(B,b) A wonderful letter which not only stands for bosoms and breasts but in its capital form actually looks like a whopping great big set of charlies seen from above (or if you’re really lucky, below). As such, there is a movement within the Puritan Society to replace it with an X, especially within the field of children’s fiction. The estate of the late author Enid Xlyton is said to be opposed to the idea, as are the descendents of Xeatrix Potter, creator of Xenjamin Xunny.
1. (n, prop): More commonly referred to as Badgast the Pink, Badgast was a wizard who featured in early drafts of JRR Tolkein’s Lord of the Rings. The character was written out at the insistence of Tolkein’s publishers in 1952, although it is considered by Tolkein scholars that parts of Badgast’s character later surfaced in Gandalf, who wore white or silver robes that bore magical protection enabling them to stay Daz-white in Middle Earth conditions that often resembled Glastonbury Festival in the rain. Gandalf was fond of elves, befriended young male hobbits under the age of 33 (The Shire’s age of consent), owned Shadowfax the Wonder Horse, the ponciest horse in the whole of Gondor, used Timotei shampoo under waterfalls and was not the marrying kind because he’d never found the right girl. Later editions of the Sellamillion, discovered after Tolkein’s death by his son Christopher, revealed that after Bilbo and Frodo had sailed off from the Grey Havens, Gandalf set up home with a Balrog with whom he had struck up a mutually dependant relationship in the mines of Moria.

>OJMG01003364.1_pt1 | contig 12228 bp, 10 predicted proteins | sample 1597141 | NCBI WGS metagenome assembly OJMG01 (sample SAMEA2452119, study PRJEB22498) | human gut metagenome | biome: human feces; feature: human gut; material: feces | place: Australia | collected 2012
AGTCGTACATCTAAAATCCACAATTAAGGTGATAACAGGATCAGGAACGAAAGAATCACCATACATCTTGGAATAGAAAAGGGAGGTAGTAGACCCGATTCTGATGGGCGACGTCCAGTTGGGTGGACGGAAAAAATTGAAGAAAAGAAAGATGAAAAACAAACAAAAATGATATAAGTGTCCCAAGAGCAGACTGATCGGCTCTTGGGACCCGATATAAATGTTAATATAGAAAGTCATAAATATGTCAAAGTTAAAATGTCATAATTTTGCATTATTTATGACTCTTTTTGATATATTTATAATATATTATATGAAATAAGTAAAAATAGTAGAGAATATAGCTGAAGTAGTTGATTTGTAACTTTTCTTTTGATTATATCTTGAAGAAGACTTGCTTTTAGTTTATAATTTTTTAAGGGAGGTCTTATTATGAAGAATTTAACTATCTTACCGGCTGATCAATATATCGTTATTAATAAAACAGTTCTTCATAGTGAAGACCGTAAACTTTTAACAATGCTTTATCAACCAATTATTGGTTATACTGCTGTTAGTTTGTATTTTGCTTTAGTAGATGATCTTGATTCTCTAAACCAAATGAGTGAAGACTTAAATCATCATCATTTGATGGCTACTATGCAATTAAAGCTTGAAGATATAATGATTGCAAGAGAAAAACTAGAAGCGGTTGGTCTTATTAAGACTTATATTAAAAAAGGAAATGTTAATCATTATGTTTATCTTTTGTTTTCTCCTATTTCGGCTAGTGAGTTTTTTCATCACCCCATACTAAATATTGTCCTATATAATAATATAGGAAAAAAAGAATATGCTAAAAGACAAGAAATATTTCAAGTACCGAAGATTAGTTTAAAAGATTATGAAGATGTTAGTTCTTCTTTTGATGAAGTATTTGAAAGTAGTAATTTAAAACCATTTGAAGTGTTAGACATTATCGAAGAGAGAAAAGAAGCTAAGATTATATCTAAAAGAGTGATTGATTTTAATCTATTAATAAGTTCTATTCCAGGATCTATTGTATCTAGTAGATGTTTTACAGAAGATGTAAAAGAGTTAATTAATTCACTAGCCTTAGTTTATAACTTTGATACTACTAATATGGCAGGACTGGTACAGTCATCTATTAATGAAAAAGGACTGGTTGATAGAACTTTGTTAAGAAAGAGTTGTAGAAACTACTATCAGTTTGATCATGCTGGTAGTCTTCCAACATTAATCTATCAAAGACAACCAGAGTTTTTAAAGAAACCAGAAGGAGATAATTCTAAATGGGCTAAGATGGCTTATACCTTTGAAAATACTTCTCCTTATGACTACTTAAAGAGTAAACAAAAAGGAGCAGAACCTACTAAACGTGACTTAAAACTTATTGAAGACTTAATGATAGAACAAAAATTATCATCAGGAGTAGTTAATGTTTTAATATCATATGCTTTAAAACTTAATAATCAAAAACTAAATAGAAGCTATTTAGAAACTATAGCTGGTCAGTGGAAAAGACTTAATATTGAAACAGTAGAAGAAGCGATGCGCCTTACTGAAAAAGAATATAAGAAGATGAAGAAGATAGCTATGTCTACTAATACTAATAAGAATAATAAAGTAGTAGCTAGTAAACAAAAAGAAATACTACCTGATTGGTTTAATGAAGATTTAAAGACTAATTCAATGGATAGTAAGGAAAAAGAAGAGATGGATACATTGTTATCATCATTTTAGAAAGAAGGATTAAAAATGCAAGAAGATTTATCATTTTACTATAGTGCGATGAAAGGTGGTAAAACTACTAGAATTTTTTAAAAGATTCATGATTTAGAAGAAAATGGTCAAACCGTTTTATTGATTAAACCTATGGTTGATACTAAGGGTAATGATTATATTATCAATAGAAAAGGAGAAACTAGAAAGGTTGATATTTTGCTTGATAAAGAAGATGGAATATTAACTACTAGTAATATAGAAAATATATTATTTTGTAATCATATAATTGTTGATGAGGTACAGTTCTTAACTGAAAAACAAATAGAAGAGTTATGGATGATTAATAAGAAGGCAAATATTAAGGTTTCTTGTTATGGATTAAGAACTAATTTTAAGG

2. (n): A guest at a social function who turns up inappropriately dressed or otherwise out of place, eg a woman arriving at an orgy wearing a bridesmaid’s dress, or a bishop at a stag party.
Hand-Knitted Electricity - more Bs than you can shake a stick at.